Boeing Jetliner Orders Soar Beyond 15,000

A surge in orders this fall has pushed net total orders for Boeing commercial jetliners above the 15,000 mark, a milestone matched by no other commercial jetliner manufacturer in history.

Pan American World Airways was the first airline to place an order for Boeing jetliners, with a split order for 20 Boeing 707s and 25 Douglas DC-8s on Oct. 15,1955. Boeing and Douglas were competing manufacturers then, but were joined through the 1997 Boeing / McDonnell Douglas merger.

Since then, Boeing has grown from those two pioneering models to the most modern and complete range of airplane products and services in the industry. Eight of every 10 commercial jetliners flying today with 100 seats or more were born in Boeing factories.

"This milestone is a testament to our customers, whose trust, guidance and confidence helped us become the preferred provider of commercial airplanes and services," said Alan Mulally, president - Boeing Commercial Airplanes Group. "This is also a tribute to the employees of Boeing and our extended enterprise around the world, from the beginning of the Jet Age to the present, who possessed the vision, passion, dedication and skill to build the world's best jetliners."

A 74-airplane order confirmed last month by GE Capital Aviation Services caused cumulative orders to soar beyond 15,000. The package included orders for 59 Next-Generation 737s, five Boeing 777-200ERs and 10 Longer Range Boeing 777s. With nearly 500 net jetliner orders already placed in 2000, demand for Boeing Commercial Airplanes has increased 25 percent over 1999's total. Cumulative net orders for Boeing jetliners as of Nov. 1 were 15,080.

The route to the 15,000th order was characterized by intense competition, a changing regulatory environment, and even a few surprises. Among them:

  • When the first Boeing 747 was being developed, airlines believed that supersonic transports would meet most of the demand for long-range travel, leaving the 747 to spend the balance of its service life as a freighter. Instead, the Boeing 747 became one of the most successful passenger transports in history, with more than 1,300 orders to date. Only 14 SSTs entered service.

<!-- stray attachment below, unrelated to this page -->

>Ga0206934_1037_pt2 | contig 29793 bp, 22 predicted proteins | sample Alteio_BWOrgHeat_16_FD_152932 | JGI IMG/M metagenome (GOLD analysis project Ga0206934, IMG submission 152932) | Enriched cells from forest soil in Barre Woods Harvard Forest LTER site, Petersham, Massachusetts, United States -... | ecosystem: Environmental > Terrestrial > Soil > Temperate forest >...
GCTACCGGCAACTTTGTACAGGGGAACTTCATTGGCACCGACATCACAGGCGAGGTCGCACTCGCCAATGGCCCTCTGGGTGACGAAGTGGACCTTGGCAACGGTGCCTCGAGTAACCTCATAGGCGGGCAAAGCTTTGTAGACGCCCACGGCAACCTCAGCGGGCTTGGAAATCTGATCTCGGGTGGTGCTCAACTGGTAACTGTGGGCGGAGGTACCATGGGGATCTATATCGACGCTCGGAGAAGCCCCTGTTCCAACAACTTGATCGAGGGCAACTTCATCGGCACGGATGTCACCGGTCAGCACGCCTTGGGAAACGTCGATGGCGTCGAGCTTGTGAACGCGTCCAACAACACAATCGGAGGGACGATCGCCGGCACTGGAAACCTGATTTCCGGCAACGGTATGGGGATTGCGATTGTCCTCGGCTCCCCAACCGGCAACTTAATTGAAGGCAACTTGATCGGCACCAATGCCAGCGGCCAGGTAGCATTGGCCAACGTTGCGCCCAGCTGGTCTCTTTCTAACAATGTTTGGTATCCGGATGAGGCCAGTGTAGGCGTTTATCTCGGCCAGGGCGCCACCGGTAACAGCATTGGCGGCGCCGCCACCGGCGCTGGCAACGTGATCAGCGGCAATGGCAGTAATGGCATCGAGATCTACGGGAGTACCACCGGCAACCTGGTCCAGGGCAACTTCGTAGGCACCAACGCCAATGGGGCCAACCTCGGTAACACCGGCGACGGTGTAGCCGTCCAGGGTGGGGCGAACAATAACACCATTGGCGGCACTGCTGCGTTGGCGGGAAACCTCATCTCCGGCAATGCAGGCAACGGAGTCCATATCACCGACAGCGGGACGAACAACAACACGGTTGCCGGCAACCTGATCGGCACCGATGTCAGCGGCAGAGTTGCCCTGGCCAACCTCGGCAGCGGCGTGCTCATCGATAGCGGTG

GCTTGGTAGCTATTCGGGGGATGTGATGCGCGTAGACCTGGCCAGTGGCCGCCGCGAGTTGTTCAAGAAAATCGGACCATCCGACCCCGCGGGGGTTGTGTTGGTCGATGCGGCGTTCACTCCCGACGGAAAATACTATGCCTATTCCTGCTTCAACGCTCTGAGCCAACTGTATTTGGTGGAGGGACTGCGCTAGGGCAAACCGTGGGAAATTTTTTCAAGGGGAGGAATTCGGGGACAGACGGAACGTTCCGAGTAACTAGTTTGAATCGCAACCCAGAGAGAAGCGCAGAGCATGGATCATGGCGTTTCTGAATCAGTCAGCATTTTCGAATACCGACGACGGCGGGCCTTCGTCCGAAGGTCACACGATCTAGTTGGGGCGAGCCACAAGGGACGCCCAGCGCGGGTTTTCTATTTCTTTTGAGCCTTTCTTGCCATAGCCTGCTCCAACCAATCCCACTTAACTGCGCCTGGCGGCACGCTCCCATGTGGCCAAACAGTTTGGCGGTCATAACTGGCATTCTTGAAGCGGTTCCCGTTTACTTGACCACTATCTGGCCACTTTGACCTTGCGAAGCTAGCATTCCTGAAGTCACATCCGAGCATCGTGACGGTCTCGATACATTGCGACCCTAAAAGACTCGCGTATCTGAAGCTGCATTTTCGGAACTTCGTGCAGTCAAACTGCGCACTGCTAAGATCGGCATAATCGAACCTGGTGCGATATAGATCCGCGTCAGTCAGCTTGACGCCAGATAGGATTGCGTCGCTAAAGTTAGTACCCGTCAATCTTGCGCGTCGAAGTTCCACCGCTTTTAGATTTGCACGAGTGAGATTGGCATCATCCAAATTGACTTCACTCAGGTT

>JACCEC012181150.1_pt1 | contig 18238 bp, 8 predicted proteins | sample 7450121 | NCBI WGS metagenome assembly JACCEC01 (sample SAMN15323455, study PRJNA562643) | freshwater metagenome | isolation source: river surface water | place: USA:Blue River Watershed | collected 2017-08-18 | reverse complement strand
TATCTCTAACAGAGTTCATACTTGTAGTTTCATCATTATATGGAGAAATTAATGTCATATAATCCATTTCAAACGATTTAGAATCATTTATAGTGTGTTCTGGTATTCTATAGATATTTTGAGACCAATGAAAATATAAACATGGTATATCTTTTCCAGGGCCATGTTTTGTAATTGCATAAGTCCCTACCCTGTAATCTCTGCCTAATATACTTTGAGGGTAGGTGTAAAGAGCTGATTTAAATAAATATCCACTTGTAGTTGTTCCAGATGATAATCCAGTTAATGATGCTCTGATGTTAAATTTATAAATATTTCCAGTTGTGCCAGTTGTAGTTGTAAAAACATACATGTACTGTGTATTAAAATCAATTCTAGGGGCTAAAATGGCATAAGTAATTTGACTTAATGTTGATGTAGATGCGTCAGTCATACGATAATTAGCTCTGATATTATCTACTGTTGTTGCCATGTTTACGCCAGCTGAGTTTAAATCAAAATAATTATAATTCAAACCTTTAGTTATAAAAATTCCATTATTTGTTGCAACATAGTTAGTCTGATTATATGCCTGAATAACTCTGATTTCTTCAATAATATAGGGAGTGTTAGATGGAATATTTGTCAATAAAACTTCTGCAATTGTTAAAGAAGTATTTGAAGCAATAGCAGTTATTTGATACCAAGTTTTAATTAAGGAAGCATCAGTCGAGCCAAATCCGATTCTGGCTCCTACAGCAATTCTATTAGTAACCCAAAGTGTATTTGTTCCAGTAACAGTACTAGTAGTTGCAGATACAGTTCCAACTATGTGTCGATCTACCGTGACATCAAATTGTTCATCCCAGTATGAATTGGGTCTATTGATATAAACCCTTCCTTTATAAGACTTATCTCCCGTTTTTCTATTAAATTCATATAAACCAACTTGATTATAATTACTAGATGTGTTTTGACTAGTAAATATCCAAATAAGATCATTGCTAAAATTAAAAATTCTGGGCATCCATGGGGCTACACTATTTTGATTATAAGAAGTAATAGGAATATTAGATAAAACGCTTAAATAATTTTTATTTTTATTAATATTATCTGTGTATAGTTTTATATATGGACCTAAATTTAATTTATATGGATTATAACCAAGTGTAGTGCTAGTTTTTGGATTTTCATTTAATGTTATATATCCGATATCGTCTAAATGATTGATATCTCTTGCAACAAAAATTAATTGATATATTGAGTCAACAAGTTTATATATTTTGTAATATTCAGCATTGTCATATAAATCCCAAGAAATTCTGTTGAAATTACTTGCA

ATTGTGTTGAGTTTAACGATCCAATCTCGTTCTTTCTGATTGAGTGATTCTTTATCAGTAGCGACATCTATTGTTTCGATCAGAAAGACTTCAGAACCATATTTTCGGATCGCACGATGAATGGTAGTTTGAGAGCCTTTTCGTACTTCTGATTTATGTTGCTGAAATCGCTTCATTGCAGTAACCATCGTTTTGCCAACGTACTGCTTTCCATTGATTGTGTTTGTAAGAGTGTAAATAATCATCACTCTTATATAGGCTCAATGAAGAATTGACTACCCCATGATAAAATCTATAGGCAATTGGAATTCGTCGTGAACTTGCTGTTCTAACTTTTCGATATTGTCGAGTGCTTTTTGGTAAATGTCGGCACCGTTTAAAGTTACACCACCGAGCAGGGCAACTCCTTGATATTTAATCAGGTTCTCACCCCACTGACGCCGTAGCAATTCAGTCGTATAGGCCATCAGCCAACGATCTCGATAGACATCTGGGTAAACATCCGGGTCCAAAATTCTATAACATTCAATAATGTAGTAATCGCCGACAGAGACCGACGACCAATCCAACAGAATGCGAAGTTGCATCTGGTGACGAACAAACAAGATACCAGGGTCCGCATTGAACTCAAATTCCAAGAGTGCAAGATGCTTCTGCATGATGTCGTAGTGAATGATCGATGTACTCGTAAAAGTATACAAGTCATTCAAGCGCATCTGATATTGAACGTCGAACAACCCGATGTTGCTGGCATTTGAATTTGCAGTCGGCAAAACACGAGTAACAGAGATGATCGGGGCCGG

• The Boeing 737 was launched amid concern that the market for airplanes of its size and range was limited, and that Boeing had entered the market too late, since Douglas Aircraft Company already had 200 orders in hand for the competing DC-9. As it turned out, the Boeing 737 became the best-selling commercial jetliner of all time, accounting for nearly one-fourth of the world's commercial jets. Orders for the advanced Next-Generation 737 models, which first entered service in 1998, account for 35 percent of all orders ever placed for Boeing 737s.
  • The initial Boeing 767 was intended for intra-continental service. But the airplane's capabilities, taking advantage of technological advances and progress in deregulation, has made it the world's No. 1 airplane for trans-Atlantic travel.

The company's airplane products range from the short-haul, 106-passenger Boeing 717 to the long-range, 416-passenger Boeing 747 jumbo jet - and every market in between. A new generation of advanced, more capable and larger Boeing 747s is being developed, as are ultra-long-range versions of the popular Boeing 777 models.

To access a variety of current and historical reports on Boeing commercial airplane orders and deliveries, check out the company's Orders and Deliveries website.

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Sean Griffin